And I do care. Deeply. That’s why I expected so much from you. I expect a lot of myself. But I’ve learned that by setting the bar high, you begin to jump. And some of you have even soared. I have no other way to explain why my freshman grades are still increasing in the fourth quarter when we’re covering the most difficult material of the year. You’re still jumping, still reaching for that bar. And no one smiles more brightly or has more pride when you reach it than I do. You have worked tirelessly for me this year, and I honor that.

I’m looking back on eight wonderful years. They’ve been gratifying because of you.   The technical term I should use to label you is students. But you’ve rarely been my students to me. Soon after I began teaching here, I started calling you my kids. And you are. My hope is that one day you’ll know why I’ve been so hard on you. Why I made your high school years a trial by fire. Why I came down on you like a sack of hammers. I did it because I want you to live beautiful lives. I want you to meet life’s problems with tenacity. I want you to soar.

And when you do, I’ll be smiling.

© 2014 – Traci Carver

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33 responses »

  1. Bravo Traci ~ Your heart is all over this, and your passion shines through.
    I would have loved to have a teacher like that in school. You’re surely going to be missed. I like thinking about what our education system would be like if every teacher had your mentality, passion and love for what they do and the changes they can create in their young students. The world would be a different and better place for it I’m sure.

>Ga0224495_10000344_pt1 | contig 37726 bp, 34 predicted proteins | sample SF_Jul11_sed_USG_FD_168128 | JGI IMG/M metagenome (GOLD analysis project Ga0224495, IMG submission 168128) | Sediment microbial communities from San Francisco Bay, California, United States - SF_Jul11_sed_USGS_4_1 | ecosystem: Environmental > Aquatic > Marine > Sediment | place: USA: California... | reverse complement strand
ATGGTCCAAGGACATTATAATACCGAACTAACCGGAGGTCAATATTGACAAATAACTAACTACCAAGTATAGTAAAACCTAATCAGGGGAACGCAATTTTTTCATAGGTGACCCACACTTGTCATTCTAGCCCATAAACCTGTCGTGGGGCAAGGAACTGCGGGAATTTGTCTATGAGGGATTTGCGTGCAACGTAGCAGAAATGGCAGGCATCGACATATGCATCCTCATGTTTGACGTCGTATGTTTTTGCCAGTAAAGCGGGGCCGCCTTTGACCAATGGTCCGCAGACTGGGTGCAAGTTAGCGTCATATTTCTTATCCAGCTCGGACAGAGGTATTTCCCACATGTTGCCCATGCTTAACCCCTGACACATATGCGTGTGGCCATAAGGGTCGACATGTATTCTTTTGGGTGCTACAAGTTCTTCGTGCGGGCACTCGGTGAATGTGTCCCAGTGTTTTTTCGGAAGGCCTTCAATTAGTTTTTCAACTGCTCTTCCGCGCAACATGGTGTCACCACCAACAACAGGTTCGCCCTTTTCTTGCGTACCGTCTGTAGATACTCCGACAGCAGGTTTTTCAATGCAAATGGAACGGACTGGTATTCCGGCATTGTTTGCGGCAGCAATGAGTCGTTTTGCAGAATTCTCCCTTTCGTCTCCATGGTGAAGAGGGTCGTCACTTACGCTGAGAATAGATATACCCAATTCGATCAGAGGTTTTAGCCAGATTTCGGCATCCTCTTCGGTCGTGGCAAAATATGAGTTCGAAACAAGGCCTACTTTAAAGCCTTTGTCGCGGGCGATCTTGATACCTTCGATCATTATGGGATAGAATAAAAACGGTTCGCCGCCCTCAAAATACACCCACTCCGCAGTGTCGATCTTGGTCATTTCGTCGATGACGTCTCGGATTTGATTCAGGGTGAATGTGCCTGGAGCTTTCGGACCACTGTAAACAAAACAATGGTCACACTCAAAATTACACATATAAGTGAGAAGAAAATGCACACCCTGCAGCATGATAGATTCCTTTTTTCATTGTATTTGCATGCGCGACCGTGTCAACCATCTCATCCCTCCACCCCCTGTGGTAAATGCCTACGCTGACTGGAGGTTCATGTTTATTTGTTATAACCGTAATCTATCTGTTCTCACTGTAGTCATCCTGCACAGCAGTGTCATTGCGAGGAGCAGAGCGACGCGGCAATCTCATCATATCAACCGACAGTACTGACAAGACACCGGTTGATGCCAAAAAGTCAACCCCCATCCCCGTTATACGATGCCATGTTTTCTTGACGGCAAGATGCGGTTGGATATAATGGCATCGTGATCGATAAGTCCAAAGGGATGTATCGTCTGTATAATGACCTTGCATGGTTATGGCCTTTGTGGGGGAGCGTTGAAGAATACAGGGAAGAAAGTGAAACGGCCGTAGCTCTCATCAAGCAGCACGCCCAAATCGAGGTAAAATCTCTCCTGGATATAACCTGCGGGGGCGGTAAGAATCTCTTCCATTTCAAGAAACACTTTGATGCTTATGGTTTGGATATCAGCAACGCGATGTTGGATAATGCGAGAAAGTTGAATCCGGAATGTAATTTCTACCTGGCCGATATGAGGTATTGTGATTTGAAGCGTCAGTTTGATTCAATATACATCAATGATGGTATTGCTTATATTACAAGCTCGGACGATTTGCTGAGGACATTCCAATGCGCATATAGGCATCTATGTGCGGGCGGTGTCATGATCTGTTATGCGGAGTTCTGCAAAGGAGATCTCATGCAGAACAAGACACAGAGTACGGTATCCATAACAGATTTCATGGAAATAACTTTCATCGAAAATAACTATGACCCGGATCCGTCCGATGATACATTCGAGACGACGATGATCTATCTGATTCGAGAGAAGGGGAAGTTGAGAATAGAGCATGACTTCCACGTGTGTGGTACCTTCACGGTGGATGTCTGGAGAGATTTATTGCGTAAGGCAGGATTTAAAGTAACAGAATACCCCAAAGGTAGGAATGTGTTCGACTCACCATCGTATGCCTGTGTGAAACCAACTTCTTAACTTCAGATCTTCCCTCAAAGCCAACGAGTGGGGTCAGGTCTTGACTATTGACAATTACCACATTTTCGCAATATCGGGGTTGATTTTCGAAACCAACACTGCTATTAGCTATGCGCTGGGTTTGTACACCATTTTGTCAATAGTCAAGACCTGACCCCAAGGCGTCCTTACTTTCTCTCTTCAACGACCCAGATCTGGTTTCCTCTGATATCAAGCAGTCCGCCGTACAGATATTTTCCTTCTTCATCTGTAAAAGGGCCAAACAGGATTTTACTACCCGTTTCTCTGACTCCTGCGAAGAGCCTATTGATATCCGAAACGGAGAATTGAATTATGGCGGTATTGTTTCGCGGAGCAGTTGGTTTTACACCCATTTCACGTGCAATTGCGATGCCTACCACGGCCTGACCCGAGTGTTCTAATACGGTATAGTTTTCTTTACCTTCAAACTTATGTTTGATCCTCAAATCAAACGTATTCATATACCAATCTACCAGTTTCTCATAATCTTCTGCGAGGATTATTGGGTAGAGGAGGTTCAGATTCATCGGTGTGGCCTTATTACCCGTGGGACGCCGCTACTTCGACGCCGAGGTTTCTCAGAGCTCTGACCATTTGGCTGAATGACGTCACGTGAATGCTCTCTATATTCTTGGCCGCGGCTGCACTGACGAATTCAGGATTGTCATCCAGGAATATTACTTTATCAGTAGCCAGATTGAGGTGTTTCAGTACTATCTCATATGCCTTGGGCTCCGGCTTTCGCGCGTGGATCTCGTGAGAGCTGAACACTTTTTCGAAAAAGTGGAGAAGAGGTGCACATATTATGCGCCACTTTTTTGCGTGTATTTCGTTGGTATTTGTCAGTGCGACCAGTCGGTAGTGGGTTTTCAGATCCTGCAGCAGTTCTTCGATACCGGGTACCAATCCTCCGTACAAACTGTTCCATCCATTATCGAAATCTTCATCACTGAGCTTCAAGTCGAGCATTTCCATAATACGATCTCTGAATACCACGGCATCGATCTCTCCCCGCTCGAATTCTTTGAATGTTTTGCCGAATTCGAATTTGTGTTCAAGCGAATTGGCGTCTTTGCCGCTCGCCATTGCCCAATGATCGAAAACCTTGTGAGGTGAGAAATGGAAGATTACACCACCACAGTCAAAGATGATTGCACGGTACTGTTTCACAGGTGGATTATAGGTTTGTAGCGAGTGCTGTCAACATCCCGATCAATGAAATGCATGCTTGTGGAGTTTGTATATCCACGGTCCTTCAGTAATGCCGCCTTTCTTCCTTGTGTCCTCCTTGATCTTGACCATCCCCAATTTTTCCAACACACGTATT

A beautiful share!
    ~ Andrea ❤

    • Thanks, Andrea! I’ve had many kind notes and words from students and parents alike. I stockpile moments like these for those long days when I feel I might be in the wrong profession and would be better suited to something else. Like road construction 🙂

  2. Ms. Carver I never did well in your class, or in school as a whole while I was in high school. But I would like to thank you for all of the hard work you put in to better us as your students. I can honestly say that you played an instrumental part in my development as a man, and for that I owe you a thank you. Best of luck as you move forward in your career.

    Best wishes Aulden.

    • What a kind and generous note, Aulden. I’m so glad that you’re doing well! I have no doubt that you’re taking the campus by storm 🙂

  3. You will be missed, Traci. Amanda has commented several times that she is sad to see you leave! Thank you for all you have done for the kids at Valwood! They are better today because of you and your love of teaching. We wish you the best of luck in all you do.